In clinical cardiology the term "diastolic function" is most commonly referred as how the heart fills. Parallel to "diastolic function", the term "systolic function" is usually referenced in terms of the left ventricular ejection fraction (LVEF), which is the ratio of stroke volume and end-diastolic volume. Due to the epidemic of heart failure, particularly the cases determined as diastolic heart failure, it is increasingly urgent and crucial to understand the meaning of “diastolic function”. Unlike "systolic function", which can be simply evaluated by LVEF, there are no established dimensionless parameters for "diastolic function" assessment. Hence to further study "diastolic function" the complicated and speculative physiology must be taken into consideration.
How the heart works during its filling period still has many misconceptions remaining. To better understand diastolic function, it is crucial to realize that the left ventricle is a mechanical suction pump at, and for a little while after, the mitral valve opening. In other words, when mitral valve opens, the atrium does not push blood into the ventricle, instead, it is the ventricle that mechanically "sucks" in blood from the atrium. The energy that drives the suction process is generated from phase of systole. During systole, to overcome the peripheral arterial load at ejection, ventricle contracts, which also compresses elastic tissues internal to and external to the myocardium. Then, when cardiac muscle relaxes, the energy captured by compressed elements releases, driving the recoil of ventricular wall until a new balanced equilibrium state is reached.
During diastole, the ventricle of heart must remain elastic or compliant enough and have capacity to hold incoming blood to guarantee effectiveness of the filling phase. Hence stiffness and relaxation are ventricle's intrinsic feature parameters that are practical in evaluating and quantifying diastolic function. In addition, volumetric load serves as an extrinsic indicating parameter that modulates diastolic function.
The most established index to describe left ventricular diastolic function is Tau, left ventricular diastolic time constant. Measurement of Tau is traditionally delivered in a catheter lab by an invasive method. Recently, non-invasive measurement of Tau is available for mitral regurgitation or aortic regurgitation patients in an Echo lab.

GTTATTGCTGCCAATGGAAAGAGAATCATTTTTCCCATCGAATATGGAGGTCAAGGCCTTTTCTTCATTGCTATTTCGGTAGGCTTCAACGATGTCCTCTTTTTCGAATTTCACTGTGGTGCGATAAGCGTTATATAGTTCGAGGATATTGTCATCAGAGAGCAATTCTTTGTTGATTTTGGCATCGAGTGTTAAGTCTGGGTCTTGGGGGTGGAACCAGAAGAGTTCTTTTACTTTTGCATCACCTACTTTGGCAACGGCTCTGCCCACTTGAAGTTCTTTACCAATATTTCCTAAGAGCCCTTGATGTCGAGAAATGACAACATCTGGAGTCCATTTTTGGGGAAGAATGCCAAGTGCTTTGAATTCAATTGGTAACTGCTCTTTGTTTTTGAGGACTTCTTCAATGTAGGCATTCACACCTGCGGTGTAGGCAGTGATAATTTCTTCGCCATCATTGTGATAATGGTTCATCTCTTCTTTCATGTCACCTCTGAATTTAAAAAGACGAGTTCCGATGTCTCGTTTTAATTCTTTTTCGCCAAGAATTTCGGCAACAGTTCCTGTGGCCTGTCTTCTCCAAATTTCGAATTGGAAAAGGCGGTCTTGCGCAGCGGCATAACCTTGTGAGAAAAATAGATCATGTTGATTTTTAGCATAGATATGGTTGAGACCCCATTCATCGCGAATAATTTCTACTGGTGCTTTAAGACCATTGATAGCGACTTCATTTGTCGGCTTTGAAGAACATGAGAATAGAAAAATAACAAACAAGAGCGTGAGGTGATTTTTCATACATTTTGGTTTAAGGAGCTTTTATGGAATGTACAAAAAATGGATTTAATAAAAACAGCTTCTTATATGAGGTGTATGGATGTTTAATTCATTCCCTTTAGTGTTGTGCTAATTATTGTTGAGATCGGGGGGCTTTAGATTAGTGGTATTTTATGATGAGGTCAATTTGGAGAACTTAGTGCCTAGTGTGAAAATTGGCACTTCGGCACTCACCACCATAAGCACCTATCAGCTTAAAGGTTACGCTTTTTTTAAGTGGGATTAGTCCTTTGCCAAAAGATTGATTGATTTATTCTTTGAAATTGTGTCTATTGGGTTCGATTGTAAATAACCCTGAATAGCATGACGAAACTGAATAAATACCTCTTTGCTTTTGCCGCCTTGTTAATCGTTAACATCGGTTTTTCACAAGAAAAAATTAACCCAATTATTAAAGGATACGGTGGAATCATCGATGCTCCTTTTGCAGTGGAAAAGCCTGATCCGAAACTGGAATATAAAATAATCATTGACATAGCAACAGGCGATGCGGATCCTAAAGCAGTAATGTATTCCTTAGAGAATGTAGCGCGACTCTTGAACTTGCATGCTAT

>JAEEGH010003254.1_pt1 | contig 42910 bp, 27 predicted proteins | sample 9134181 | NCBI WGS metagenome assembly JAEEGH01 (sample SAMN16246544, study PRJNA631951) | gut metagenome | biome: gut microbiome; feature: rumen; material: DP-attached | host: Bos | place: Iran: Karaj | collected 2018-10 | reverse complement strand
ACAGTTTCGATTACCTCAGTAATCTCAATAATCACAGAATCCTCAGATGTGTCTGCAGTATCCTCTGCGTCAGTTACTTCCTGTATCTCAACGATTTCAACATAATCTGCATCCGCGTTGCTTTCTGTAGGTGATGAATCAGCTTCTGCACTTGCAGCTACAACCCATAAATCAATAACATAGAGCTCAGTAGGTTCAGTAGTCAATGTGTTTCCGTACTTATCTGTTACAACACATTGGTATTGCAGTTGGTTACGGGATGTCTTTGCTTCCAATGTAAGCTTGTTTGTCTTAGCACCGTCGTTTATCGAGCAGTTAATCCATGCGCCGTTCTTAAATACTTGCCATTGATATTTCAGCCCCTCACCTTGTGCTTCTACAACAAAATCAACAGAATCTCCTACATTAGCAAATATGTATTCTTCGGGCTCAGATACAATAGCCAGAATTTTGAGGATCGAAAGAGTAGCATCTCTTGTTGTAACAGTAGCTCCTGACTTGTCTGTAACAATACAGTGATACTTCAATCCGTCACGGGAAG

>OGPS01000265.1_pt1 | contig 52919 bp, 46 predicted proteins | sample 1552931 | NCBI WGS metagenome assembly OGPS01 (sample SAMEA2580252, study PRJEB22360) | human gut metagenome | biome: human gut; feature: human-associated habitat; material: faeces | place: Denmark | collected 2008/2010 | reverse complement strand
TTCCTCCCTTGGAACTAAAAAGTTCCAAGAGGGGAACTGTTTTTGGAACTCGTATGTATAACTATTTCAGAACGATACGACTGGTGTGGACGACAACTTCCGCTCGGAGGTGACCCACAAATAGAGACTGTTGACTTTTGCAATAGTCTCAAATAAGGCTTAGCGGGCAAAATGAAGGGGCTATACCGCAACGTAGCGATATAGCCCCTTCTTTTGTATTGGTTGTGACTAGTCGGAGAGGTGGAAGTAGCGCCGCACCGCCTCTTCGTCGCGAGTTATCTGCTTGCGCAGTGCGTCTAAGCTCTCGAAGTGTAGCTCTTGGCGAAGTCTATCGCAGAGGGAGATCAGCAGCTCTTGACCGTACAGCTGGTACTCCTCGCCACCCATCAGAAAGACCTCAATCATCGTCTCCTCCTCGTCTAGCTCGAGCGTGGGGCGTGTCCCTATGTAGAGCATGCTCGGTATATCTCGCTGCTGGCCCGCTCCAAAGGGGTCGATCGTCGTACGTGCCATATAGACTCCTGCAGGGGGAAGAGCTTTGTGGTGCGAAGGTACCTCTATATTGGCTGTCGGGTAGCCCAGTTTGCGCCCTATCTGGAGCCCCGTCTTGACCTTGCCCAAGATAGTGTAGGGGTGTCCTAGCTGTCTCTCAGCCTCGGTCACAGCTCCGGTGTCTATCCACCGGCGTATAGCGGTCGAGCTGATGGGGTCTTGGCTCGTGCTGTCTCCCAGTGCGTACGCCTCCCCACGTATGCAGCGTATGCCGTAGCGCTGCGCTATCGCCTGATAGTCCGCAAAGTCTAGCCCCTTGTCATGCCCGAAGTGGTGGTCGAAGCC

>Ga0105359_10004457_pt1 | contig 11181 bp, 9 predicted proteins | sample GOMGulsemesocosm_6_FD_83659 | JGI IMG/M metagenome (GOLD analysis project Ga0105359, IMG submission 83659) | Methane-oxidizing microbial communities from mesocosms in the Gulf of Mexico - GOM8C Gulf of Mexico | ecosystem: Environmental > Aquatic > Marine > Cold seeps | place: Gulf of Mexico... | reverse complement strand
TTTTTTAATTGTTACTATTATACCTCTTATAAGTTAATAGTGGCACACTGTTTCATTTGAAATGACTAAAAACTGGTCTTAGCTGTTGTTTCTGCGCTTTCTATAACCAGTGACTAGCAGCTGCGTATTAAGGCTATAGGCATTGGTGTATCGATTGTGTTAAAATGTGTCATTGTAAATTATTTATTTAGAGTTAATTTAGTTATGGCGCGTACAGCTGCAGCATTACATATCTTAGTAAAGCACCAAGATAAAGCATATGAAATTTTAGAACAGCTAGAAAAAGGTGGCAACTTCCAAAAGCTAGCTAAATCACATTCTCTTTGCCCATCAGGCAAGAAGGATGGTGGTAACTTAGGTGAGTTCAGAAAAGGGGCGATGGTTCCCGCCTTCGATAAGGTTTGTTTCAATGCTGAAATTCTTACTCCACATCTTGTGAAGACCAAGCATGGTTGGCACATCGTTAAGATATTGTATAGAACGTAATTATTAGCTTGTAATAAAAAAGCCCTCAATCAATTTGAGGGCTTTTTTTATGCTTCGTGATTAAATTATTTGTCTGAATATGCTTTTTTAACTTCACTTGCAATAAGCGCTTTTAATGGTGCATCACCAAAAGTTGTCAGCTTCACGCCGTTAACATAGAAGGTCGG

There have been many attempts intending for extracting both intrinsic and extrinsic properties. Early attempts concentrated on pulse-wave Doppler-echo measured trans-mitral flow velocity contours.
In terms of filling, diastolic intervals consist of early rapid filling E-waves followed by diastasis and followed by atrial systole-generated A-waves. Empirically, E- and A- wave contours were simplified as triangles. Nowadays, triangle-based indexes, such as the peak velocities of the E- and A-waves and ratio of them, the deceleration time and time duration of the E-wave, and the velocity time integral of both E- and A- waves, are usually measured and evaluated.
The triangular approach applies to E-wave shape conveniently, especially in the past when the images rendered by technology back in days are of poor resolution quality. Nevertheless, with rapidly improving temporal resolution and image processing capabilities, the curvature of E-wave contours can be clearly identified with detailed information revealed.
Due to advancement of modern medical imaging technology, the measurement of even smaller (i.e. tissue) velocities are possible to be made, which even leads to capability to measure the longitudinal displacements of the mitral annulus. The shapes of mitral annular velocity contours used to be approximated to be triangles, whose peak height is label to be E’. E’ proved useful in selected patient populations for estimation of end-diastolic pressure (EDP).
Other innovative imaging modalities consist of techniques such as speckle tracking. Speckle tracking enables strain and strain-rate measurements. It is a relatively recent instance of technological progress, due to the fact that it relies on the information content inherent in the seemingly random arrangement of bright speckles present in all echocardiographic images. Even though a variety of echo-based imaging technologies represent multiple levels of research innovation, much remains to be studied in relation to how to interpret the recorded data embedded in images.
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